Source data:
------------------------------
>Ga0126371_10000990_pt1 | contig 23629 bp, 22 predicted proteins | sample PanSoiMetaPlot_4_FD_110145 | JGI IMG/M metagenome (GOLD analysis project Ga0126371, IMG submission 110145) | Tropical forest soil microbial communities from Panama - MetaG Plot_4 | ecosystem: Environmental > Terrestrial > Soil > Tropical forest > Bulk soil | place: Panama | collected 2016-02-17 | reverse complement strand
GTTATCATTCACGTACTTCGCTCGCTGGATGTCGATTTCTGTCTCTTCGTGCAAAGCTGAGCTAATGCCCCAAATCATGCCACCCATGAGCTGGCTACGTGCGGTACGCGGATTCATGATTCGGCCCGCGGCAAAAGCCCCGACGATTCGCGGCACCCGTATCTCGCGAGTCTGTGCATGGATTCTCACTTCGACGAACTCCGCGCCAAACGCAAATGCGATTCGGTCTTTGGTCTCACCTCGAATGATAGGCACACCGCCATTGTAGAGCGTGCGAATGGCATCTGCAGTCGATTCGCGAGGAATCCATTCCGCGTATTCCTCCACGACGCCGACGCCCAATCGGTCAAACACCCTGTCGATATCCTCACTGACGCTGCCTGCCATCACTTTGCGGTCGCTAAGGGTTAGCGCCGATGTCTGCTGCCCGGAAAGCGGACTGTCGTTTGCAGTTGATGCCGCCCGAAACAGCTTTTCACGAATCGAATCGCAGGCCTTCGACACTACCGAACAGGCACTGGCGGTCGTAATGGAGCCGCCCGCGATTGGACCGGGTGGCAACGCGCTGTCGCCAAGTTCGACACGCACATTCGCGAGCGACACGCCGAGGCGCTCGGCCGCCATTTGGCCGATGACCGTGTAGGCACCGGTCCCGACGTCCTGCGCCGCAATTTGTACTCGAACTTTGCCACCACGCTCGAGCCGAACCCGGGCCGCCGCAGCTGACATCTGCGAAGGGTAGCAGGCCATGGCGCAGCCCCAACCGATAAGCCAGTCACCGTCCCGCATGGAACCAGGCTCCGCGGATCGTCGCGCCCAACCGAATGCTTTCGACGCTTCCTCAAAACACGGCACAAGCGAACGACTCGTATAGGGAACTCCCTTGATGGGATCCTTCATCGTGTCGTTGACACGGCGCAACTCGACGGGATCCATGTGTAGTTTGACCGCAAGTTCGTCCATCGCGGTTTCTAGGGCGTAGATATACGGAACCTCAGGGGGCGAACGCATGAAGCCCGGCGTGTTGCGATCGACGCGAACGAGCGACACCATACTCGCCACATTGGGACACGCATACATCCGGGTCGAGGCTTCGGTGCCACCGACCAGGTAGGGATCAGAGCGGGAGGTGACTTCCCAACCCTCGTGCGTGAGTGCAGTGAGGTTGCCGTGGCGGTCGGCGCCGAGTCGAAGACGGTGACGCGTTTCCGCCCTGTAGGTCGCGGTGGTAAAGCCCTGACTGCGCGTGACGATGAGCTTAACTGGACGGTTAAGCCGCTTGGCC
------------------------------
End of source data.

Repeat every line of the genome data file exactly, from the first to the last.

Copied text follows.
>Ga0126371_10000990_pt1 | contig 23629 bp, 22 predicted proteins | sample PanSoiMetaPlot_4_FD_110145 | JGI IMG/M metagenome (GOLD analysis project Ga0126371, IMG submission 110145) | Tropical forest soil microbial communities from Panama - MetaG Plot_4 | ecosystem: Environmental > Terrestrial > Soil > Tropical forest > Bulk soil | place: Panama | collected 2016-02-17 | reverse complement strand
GTTATCATTCACGTACTTCGCTCGCTGGATGTCGATTTCTGTCTCTTCGTGCAAAGCTGAGCTAATGCCCCAAATCATGCCACCCATGAGCTGGCTACGTGCGGTACGCGGATTCATGATTCGGCCCGCGGCAAAAGCCCCGACGATTCGCGGCACCCGTATCTCGCGAGTCTGTGCATGGATTCTCACTTCGACGAACTCCGCGCCAAACGCAAATGCGATTCGGTCTTTGGTCTCACCTCGAATGATAGGCACACCGCCATTGTAGAGCGTGCGAATGGCATCTGCAGTCGATTCGCGAGGAATCCATTCCGCGTATTCCTCCACGACGCCGACGCCCAATCGGTCAAACACCCTGTCGATATCCTCACTGACGCTGCCTGCCATCACTTTGCGGTCGCTAAGGGTTAGCGCCGATGTCTGCTGCCCGGAAAGCGGACTGTCGTTTGCAGTTGATGCCGCCCGAAACAGCTTTTCACGAATCGAATCGCAGGCCTTCGACACTACCGAACAGGCACTGGCGGTCGTAATGGAGCCGCCCGCGATTGGACCGGGTGGCAACGCGCTGTCGCCAAGTTCGACACGCACATTCGCGAGCGACACGCCGAGGCGCTCGGCCGCCATTTGGCCGATGACCGTGTAGGCACCGGTCCCGACGTCCTGCGCCGCAATTTGTACTCGAACTTTGCCACCACGCTCGAGCCGAACCCGGGCCGCCGCAGCTGACATCTGCGAAGGGTAGCAGGCCATGGCGCAGCCCCAACCGATAAGCCAGTCACCGTCCCGCATGGAACCAGGCTCCGCGGATCGTCGCGCCCAACCGAATGCTTTCGACGCTTCCTCAAAACACGGCACAAGCGAACGACTCGTATAGGGAACTCCCTTGATGGGATCCTTCATCGTGTCGTTGACACGGCGCAACTCGACGGGATCCATGTGTAGTTTGACCGCAAGTTCGTCCATCGCGGTTTCTAGGGCGTAGATATACGGAACCTCAGGGGGCGAACGCATGAAGCCCGGCGTGTTGCGATCGACGCGAACGAGCGACACCATACTCGCCACATTGGGACACGCATACATCCGGGTCGAGGCTTCGGTGCCACCGACCAGGTAGGGATCAGAGCGGGAGGTGACTTCCCAACCCTCGTGCGTGAGTGCAGTGAGGTTGCCGTGGCGGTCGGCGCCGAGTCGAAGACGGTGACGCGTTTCCGCCCTGTAGGTCGCGGTGGTAAAGCCCTGACTGCGCGTGACGATGAGCTTAACTGGACGGTTAAGCCGCTTGGCC